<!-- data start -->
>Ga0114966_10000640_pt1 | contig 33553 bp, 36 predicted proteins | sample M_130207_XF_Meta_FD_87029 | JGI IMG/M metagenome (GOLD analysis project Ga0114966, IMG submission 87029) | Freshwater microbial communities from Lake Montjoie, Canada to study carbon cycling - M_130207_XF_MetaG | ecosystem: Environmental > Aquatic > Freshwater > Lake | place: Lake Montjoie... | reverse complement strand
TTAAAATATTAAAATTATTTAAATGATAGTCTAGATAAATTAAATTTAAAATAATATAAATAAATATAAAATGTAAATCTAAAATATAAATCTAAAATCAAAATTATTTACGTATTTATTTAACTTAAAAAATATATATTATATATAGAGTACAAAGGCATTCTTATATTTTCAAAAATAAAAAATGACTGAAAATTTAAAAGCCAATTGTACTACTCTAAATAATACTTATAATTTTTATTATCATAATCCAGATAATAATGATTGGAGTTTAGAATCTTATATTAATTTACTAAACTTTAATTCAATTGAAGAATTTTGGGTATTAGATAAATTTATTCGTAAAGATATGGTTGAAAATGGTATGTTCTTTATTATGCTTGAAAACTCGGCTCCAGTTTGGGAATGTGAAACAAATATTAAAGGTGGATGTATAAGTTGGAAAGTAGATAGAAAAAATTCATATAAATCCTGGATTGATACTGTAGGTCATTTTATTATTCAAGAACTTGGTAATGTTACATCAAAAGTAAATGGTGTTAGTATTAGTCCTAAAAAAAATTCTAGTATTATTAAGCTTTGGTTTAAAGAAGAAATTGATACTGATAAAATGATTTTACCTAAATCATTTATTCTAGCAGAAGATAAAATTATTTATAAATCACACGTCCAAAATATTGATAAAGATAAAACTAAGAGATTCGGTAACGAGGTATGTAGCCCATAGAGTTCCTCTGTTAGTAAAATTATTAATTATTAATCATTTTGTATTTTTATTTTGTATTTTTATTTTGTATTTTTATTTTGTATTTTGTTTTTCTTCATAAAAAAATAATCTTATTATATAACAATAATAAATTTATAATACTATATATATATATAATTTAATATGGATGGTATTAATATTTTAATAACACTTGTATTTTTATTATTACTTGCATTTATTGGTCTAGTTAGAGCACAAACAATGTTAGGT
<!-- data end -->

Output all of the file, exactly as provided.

>Ga0114966_10000640_pt1 | contig 33553 bp, 36 predicted proteins | sample M_130207_XF_Meta_FD_87029 | JGI IMG/M metagenome (GOLD analysis project Ga0114966, IMG submission 87029) | Freshwater microbial communities from Lake Montjoie, Canada to study carbon cycling - M_130207_XF_MetaG | ecosystem: Environmental > Aquatic > Freshwater > Lake | place: Lake Montjoie... | reverse complement strand
TTAAAATATTAAAATTATTTAAATGATAGTCTAGATAAATTAAATTTAAAATAATATAAATAAATATAAAATGTAAATCTAAAATATAAATCTAAAATCAAAATTATTTACGTATTTATTTAACTTAAAAAATATATATTATATATAGAGTACAAAGGCATTCTTATATTTTCAAAAATAAAAAATGACTGAAAATTTAAAAGCCAATTGTACTACTCTAAATAATACTTATAATTTTTATTATCATAATCCAGATAATAATGATTGGAGTTTAGAATCTTATATTAATTTACTAAACTTTAATTCAATTGAAGAATTTTGGGTATTAGATAAATTTATTCGTAAAGATATGGTTGAAAATGGTATGTTCTTTATTATGCTTGAAAACTCGGCTCCAGTTTGGGAATGTGAAACAAATATTAAAGGTGGATGTATAAGTTGGAAAGTAGATAGAAAAAATTCATATAAATCCTGGATTGATACTGTAGGTCATTTTATTATTCAAGAACTTGGTAATGTTACATCAAAAGTAAATGGTGTTAGTATTAGTCCTAAAAAAAATTCTAGTATTATTAAGCTTTGGTTTAAAGAAGAAATTGATACTGATAAAATGATTTTACCTAAATCATTTATTCTAGCAGAAGATAAAATTATTTATAAATCACACGTCCAAAATATTGATAAAGATAAAACTAAGAGATTCGGTAACGAGGTATGTAGCCCATAGAGTTCCTCTGTTAGTAAAATTATTAATTATTAATCATTTTGTATTTTTATTTTGTATTTTTATTTTGTATTTTTATTTTGTATTTTGTTTTTCTTCATAAAAAAATAATCTTATTATATAACAATAATAAATTTATAATACTATATATATATATAATTTAATATGGATGGTATTAATATTTTAATAACACTTGTATTTTTATTATTACTTGCATTTATTGGTCTAGTTAGAGCACAAACAATGTTAGGT